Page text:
Orthodontics make people’s smiles more attractive, and it’s human nature to respond positively to attractiveness.  Beyond that, braces can help in other ways. For example, crooked teeth can trap food in hard-to-reach places and result in bad breath, so straight teeth can eliminate other issues that may impact someone’s ease in social settings.

Less frustration

If you have or once had a misaligned bite, you know that malocclusions can make the everyday functioning of your mouth annoying. When your teeth don’t meet up as they should, it can be hard to bite into food, and you might have to compensate by biting with other parts of your mouth. Or your misaligned teeth may cause a speech impediment. It’s also harder and more time consuming to clean crooked teeth as opposed to straight ones.

Improved concentration

The benefit of improved concentration is primarily for those patients whose dental problems are not just annoying but are in fact painful. Jutting teeth can sometimes stick into the insides of cheeks or scrape against the tongue, and the pain can be even worse when the problems result in ongoing blisters or bleeding. Chronic pain can be very distracting. Orthodontic treatment takes care of it.

More maturity

When you’re a baby or toddler, you live in the now and have little awareness of the benefits of delayed gratification. This awareness of course improves as people get older, but teenagers’ decisions still tend to be short sighted, according to child development experts. The process of getting orthodontic treatment and the very tangible rewards at the end help exhibit firsthand the benefits of delayed gratification.

So while orthodontists may not have expertise in psychology or counseling, they still can have quite a bit of influence on their patients’ emotional happiness.

 

 

Three Ways to Protect Your Braces When Playing Sports

Getting braces from Dr. Cauble doesn’t mean you have to give up your athletic activities, but it does mean you need to be a little more careful about them. A hard hit in a football game can lead to a popped-off bracket, a cut wire, and damage to your teeth or the inside of your mouth. And a really hard hit can dislodge a tooth or two. Even an impact in a less intense sport than football—say baseball, softball or even tennis—can harm your braces and your mouth.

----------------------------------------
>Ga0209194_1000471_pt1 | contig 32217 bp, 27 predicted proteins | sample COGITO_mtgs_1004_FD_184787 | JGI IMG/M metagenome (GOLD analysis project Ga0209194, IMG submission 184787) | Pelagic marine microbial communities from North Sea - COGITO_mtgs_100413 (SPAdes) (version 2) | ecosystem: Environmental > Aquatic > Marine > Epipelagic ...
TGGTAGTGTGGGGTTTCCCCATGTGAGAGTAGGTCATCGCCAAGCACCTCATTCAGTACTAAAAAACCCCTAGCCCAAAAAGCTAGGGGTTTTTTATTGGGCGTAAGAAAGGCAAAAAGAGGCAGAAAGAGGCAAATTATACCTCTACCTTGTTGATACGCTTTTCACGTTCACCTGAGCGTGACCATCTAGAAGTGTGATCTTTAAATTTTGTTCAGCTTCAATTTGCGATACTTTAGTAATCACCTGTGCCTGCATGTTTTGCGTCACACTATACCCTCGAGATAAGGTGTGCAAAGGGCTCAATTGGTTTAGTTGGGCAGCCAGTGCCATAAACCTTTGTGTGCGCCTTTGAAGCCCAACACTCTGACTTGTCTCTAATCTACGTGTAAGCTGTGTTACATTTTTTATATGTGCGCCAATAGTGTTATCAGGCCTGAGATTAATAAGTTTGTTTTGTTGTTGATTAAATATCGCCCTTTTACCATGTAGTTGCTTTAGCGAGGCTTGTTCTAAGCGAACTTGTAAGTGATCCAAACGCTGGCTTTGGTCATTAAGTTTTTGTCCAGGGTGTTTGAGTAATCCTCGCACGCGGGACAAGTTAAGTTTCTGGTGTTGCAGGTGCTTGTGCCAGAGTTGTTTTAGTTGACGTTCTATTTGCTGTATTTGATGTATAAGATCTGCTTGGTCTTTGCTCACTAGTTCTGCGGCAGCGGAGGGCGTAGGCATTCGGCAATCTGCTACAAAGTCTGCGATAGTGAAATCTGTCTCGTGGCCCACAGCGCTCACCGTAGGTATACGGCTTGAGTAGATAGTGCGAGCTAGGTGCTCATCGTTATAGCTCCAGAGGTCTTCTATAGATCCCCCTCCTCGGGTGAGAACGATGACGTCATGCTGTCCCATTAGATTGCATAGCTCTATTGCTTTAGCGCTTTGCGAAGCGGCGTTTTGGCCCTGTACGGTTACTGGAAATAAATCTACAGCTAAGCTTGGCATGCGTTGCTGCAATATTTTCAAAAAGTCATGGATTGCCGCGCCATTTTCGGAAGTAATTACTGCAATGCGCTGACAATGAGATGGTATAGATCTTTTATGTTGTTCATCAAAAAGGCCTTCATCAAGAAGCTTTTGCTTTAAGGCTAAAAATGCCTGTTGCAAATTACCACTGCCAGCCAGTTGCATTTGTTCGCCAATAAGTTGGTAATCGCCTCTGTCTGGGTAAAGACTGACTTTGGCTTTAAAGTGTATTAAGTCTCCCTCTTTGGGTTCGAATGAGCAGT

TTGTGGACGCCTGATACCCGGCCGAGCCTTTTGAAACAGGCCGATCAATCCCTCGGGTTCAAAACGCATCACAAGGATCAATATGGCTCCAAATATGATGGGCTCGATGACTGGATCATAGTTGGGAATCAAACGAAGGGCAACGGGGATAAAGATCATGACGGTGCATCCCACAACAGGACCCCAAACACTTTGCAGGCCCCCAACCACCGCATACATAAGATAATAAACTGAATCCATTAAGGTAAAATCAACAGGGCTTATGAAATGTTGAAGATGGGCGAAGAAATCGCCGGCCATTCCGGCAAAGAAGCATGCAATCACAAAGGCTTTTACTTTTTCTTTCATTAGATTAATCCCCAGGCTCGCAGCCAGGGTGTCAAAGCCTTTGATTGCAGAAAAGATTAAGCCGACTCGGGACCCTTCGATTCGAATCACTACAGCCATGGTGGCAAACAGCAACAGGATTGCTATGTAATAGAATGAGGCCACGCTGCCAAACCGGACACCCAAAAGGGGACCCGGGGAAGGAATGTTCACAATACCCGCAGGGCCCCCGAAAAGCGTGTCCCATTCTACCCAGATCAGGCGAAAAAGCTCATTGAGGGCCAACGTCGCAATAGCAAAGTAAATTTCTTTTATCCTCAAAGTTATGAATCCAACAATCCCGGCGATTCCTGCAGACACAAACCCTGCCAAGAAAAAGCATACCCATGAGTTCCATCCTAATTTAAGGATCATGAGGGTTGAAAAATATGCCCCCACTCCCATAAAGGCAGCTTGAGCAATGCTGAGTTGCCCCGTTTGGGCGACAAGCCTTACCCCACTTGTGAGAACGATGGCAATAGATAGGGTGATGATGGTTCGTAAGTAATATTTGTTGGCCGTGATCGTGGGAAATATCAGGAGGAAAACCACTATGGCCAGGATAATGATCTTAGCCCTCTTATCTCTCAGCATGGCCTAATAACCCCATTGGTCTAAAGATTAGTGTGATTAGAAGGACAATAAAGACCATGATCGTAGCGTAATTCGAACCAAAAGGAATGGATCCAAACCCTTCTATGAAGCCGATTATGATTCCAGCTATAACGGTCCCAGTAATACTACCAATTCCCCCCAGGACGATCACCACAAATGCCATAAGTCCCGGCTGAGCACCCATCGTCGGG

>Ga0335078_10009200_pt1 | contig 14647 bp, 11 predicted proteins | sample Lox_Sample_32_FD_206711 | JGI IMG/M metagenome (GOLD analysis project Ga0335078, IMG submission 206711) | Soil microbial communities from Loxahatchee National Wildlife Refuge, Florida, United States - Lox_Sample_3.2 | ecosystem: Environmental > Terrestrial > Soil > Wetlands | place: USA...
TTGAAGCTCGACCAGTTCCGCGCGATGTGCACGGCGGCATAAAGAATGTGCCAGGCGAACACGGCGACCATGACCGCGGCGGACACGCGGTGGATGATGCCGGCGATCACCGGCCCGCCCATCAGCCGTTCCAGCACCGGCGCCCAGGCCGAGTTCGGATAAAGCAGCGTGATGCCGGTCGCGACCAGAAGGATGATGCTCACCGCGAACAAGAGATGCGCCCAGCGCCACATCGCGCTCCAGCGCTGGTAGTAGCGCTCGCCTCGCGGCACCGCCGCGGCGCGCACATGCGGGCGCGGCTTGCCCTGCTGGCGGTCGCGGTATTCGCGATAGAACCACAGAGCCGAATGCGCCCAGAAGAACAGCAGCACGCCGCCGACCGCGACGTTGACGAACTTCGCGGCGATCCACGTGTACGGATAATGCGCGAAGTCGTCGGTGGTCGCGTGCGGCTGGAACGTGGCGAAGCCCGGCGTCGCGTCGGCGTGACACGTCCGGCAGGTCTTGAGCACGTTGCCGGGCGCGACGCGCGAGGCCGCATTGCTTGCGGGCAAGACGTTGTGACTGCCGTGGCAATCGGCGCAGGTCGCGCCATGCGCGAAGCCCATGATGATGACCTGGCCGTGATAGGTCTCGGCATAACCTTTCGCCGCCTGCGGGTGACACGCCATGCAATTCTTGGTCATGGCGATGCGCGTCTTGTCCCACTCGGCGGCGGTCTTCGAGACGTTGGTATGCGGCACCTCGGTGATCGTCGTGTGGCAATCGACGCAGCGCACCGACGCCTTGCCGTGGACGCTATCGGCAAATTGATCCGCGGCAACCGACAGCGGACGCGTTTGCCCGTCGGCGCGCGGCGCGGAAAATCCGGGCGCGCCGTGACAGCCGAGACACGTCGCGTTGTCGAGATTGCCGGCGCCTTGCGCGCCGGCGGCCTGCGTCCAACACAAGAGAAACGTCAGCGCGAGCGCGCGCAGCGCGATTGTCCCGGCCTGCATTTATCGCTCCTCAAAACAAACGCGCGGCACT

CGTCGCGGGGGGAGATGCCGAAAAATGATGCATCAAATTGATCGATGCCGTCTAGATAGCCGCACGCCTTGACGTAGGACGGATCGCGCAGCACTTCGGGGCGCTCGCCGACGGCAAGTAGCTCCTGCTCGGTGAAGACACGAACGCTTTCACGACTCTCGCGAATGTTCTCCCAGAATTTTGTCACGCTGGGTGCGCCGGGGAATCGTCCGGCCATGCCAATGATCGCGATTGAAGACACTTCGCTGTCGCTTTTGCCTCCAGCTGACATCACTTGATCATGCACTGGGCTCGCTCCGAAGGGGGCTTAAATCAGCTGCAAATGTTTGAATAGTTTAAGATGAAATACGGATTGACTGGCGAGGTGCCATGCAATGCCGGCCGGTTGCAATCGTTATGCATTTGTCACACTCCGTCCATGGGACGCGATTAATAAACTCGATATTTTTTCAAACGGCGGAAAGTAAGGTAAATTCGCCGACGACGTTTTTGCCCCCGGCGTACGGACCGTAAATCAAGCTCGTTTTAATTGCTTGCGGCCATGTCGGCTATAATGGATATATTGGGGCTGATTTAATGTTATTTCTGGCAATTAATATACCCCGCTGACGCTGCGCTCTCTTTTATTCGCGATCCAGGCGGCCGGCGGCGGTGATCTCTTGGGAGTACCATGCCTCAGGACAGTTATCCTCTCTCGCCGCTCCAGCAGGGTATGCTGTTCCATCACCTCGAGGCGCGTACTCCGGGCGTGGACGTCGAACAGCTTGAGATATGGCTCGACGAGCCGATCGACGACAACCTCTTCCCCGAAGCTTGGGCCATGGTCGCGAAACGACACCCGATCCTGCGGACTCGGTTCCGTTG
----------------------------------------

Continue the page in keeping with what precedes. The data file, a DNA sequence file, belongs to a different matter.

If you play sports, you should look into these three ways to protect your braces and your mouth:

Full-Facial Guard

A full-facial guard is the hard plastic piece that juts out in front of the mouth on football, hockey, and lacrosse helmets. If you wear braces, be sure to wear a helmet when you play rough contact sports (and even if you don’t wear braces, wearing a helmet provides general head safety). While a full-facial guard will protect your mouth from external impact, collisions and tackles can still cut the inside of your mouth or damage braces.

Mouth Guards

Mouth guards are made to absorb and disperse the shocks that come from collisions with other players, balls hitting your face, and falls to the ground. They are worn inside your mouth to fit directly over your upper teeth, and you can find some dual-arch models that are designed to fit over your lower teeth as well. There are many different types of mouth guards available at just about any sporting goods store. They should be used for sports like soccer, basketball, baseball, and volleyball. They are also a good idea for non-contact sports like gymnastics, biking, and skateboarding where a fall can still harm your mouth.

Make sure your mouth guard fits well, is comfortable and allows you to breathe. We don’t recommend the “boil-and-bite” type for our patients that wear braces, because these mouth guards can stick to brackets and pull them off when removed. Ask us during your next visit for specific advice about what mouth guard we recommend for your particular sport or to judge how well a recent purchase fits.

Dental Silicone or Wax

Dental silicone comes in long strips that you cut to size and press into your braces. A good brand is OrthoSil Silicone Dental “Wax” (which is not really made of wax). Dental silicone is a great way to supplement protection when you’re wearing a helmet with a full-facial guard. You can use the strips to protect the inside of your mouth during other athletic activities where an impact can cut your mouth or damage your braces. Depending on your preferences, you might favor actual dental wax or a product called Gishy Goo.